For my part, I travel not to go anywhere, but to go. I travel for travel's sake. The great affair is to move. ROBERT LOUIS STEVENSON

Tuesday, 14 April 2015

Ekphrasis

Here's one of Rilke's most striking poems. The imperative in the last line to 'change your life' still has the power to surprise, shock and challenge every time I read this magnificent sonnet.

Apollo's Archaic Torso

We cannot know his incredible head,
where the eyes ripened like apples,
yet his torso still glows like a candelabrum,
from which his gaze, however dimmed,

still persists and gleams. If this were not so,
the bow of his breast could not blind you,
nor could a smile, steered by the gentle curve
of his loins, glide to the centre of procreation.

And this stone would seem disfigured and stunted,
the shoulders descending into nothing,
unable to glisten like a predator's pelt,

or burst out from its confines and radiate
like a star: for there is no angle from which
it cannot see you. You have to change your life.

(Looser translation)

We will never know his magnificent head,
the ebb and flow of his youth —
an orchard of ripening fruit,
yet his fire has not diminished,

incandescent light radiates
from his torso, and in the curve
of his loins, a smile turns
towards the centre of creation.

Or else this body would be disfigured —
a lump of rock with no vision,
unable to glisten like a lion's mane.

It would not burst out of its skin
like a star: for its searing gaze
penetrates your soul, the way you live.

RAINER MARIA RILKE

Translated by SARAH STUTT 


Archaischer Torso Apollos

Wir kannten nicht sein unerhörtes Haupt,
darin die Augäpfel reiften. Aber
sein Torso glüht noch wie ein Kandelaber,
in dem sein Schauen, nur zurückgeschraubt,

sich hält und glänzt. Sonst könnte nicht der Bug
der Brust dich blenden, und im leisen Drehen
der Lenden könnte nicht ein Lächeln gehen
zu jener Mitte, die die Zeugung trug.

Sonst stünde dieser Stein enstellt und kurz
unter der Schultern durchsichtigem Sturz
und flimmerte nicht so wie Raubtierfelle;

und bräche nicht  aus allen seinen Rändern
aus wie ein Stern: denn da ist keine Stelle,
die dich nicht sieht. Du mußt dein Leben ändern.


(Thanks to Wikimedia Commons for the image of Apollo.)

6 comments:

sackerson said...

Those fragments of statues startle because they so symbolize our relationship with the past - representations of what it is to be human fragmented but tantalizingly recognizable.

If you keep smashing them there will be a point at which they become simply rock again. Didn't I hear somewhere that one day we'll be no more than a 2cm thick stratum in the earth's crust, recognizable only by a slight blackening (carbon from all the stuff we've burnt)?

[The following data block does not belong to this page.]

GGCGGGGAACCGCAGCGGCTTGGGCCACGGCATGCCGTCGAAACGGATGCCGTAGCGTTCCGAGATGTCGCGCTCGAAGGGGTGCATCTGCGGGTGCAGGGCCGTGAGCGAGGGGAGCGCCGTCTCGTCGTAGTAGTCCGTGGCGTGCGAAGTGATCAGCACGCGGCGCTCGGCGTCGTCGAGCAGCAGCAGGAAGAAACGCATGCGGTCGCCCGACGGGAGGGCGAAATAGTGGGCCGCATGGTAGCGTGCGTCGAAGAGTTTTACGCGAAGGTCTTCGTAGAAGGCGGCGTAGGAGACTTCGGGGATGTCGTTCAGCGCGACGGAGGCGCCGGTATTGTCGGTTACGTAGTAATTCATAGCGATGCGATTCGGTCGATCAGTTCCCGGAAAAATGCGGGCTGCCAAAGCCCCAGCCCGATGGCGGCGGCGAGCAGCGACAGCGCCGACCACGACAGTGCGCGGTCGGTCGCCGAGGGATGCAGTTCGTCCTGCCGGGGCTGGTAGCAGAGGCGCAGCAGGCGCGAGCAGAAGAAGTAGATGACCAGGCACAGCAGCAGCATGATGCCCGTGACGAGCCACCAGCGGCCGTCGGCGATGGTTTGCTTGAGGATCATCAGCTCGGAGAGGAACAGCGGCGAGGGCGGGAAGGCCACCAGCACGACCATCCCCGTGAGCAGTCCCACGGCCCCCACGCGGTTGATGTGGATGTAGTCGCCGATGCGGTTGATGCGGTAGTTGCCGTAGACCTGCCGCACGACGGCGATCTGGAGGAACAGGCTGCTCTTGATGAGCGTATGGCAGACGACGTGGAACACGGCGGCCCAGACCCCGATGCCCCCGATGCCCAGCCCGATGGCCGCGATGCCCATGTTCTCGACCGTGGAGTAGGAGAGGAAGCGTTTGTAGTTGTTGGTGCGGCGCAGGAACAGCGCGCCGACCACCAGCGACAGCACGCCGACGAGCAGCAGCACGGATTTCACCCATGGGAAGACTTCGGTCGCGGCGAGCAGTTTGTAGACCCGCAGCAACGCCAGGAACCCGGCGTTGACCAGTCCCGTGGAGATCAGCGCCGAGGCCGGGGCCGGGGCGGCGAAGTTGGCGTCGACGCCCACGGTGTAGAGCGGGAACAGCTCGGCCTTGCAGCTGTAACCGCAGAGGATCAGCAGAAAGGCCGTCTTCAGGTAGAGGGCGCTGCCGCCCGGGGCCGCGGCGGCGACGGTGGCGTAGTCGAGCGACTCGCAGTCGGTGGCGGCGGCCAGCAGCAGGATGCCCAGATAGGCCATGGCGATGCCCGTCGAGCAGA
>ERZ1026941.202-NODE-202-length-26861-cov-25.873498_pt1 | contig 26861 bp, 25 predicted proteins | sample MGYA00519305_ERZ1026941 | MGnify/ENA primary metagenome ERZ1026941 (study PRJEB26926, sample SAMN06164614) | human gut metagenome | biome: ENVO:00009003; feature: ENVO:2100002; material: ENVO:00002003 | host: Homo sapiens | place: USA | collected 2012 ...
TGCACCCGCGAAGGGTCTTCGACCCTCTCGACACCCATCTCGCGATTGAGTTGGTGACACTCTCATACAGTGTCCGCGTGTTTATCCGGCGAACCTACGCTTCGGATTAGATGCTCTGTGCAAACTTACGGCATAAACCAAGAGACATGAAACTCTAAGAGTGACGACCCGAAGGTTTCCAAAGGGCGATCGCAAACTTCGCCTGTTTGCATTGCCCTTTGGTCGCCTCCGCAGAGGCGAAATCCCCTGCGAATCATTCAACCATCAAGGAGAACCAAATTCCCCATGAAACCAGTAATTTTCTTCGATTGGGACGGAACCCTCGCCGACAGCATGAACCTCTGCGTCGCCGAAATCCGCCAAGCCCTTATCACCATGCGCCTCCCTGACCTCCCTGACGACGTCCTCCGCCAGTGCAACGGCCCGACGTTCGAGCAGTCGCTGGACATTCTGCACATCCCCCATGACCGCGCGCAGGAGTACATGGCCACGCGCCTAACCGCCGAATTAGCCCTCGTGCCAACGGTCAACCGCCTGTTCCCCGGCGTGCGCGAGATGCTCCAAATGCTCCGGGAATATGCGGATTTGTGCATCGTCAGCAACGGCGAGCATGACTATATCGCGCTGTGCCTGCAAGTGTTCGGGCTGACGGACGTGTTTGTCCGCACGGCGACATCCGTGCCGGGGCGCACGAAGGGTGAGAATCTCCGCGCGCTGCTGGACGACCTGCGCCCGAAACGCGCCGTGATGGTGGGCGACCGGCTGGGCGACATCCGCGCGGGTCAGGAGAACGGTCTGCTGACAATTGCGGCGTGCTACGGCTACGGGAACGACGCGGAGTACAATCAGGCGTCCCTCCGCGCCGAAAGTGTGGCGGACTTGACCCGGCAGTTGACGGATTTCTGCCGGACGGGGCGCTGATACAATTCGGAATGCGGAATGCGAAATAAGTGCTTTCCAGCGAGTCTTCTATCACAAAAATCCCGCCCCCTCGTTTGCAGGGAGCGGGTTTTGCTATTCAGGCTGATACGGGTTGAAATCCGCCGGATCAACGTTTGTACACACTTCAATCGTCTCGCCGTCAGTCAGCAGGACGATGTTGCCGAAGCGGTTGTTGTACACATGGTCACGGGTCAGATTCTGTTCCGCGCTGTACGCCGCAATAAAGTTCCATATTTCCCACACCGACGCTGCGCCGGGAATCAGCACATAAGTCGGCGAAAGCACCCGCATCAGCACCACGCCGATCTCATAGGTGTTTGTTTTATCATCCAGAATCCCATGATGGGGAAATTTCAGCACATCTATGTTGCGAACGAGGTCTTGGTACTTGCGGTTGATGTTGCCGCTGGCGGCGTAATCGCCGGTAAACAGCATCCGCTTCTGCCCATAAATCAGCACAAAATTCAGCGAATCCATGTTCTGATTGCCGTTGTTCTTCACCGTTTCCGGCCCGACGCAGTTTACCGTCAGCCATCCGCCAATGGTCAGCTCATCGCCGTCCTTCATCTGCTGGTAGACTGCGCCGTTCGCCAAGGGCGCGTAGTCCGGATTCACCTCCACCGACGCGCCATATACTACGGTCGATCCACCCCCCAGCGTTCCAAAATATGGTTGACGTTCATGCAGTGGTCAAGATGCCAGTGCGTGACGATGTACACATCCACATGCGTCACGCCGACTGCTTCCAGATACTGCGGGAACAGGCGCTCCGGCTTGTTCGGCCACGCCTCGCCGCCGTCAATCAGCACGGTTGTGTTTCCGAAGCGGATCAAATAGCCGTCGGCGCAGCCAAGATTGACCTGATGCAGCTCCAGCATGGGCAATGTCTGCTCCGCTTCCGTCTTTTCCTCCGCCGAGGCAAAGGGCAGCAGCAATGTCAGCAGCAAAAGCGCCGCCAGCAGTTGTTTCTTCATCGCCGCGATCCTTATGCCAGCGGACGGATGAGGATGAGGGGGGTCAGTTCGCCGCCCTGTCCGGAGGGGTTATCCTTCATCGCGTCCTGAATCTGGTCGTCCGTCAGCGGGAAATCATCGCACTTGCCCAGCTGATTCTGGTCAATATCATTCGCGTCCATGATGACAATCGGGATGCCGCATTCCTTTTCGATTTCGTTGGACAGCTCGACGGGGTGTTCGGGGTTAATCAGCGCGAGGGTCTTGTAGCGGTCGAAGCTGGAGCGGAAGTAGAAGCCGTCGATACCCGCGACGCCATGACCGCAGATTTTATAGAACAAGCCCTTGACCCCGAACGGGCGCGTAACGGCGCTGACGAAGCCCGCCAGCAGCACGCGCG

Your Bohr quote got me looking for others. Favourite so far: “A physicist is just an atom's way of looking at itself.”

am said...

This morning I returned to look at your post with the photo of Apollo's torso and had a startling delayed reaction after reading sackerson's comment which directed me to the Bohr quote that I had missed. I suddenly remembered Joe Bonham from Johnny Got His Gun, by Dalton Trumbo:

http://en.wikipedia.org/wiki/Johnny_Got_His_Gun

This is the week that my Richard died in 2008. As he lay dying in the VA hospital, he was a Joe Bonham and a broken Apollo, and he was a whole man. Reading the poem gave me that vision.

"A deep truth is a truth so deep that not only is it true but its exact opposite is also true." (NB)

"The truth was obscure, too profound and too pure. To live it you have to explode." (BD)

I thought I knew this poem, and that it had no more to say to me. Thank you for posting it just when I needed to read it again. I do have to change my life.

The Solitary Walker said...

Yes, fragmented, Dominic — but glowing, gleaming, smiling, radiating.

Vagabonde said...

I like the second, looser translation as you said – I think it flows better.
Looking at the torso of Apollo, from when? About 400 BC or so maybe – it made me think about ISIS’ appalling destruction of historic 2000 years old Assyrian artifacts. Lately I have been reading my books on the Armenian Genocide, but this ISIS destruction is cultural genocide. When it comes on TV I just can’t watch it. It is hard to understand this type of destruction in 2015.

The Solitary Walker said...

I love Rilke, Amanda, and would probably take him to a desert island if I had but one poet to choose.

And I love your comment here: it made me sad and happy at the same time. What a wonderful pairing of quotes!

So good — your remembrance, your emotional intelligence.

This is such a fabulous poem. 'You have to change your life'! I kind of feel I'm changing my life all the time, even if in tiny micro ways — sometimes consciously, sometimes unconsciously. Each new book you read, each new painting you see/create, each new sculpture (however fragmented and whole) has the potentiality to change your life.

Life IS change, IS flux — it's inescapable. And to be embraced, I think. (Those people we visit again after years and are EXACTLY the same!) Sometimes we change in minuscule, hardly-felt ways. Other times we are commanded to change — radically.

But it's also important to recognise our necessary and good UNchanging qualities, those fundamental substrata of our existence: perhaps positive moralities, perhaps personal (and universal, one always hopes) beliefs about love, peace, equality etc.

The Solitary Walker said...

Yes, that cultural genocide is heartbreaking, Vagabonde.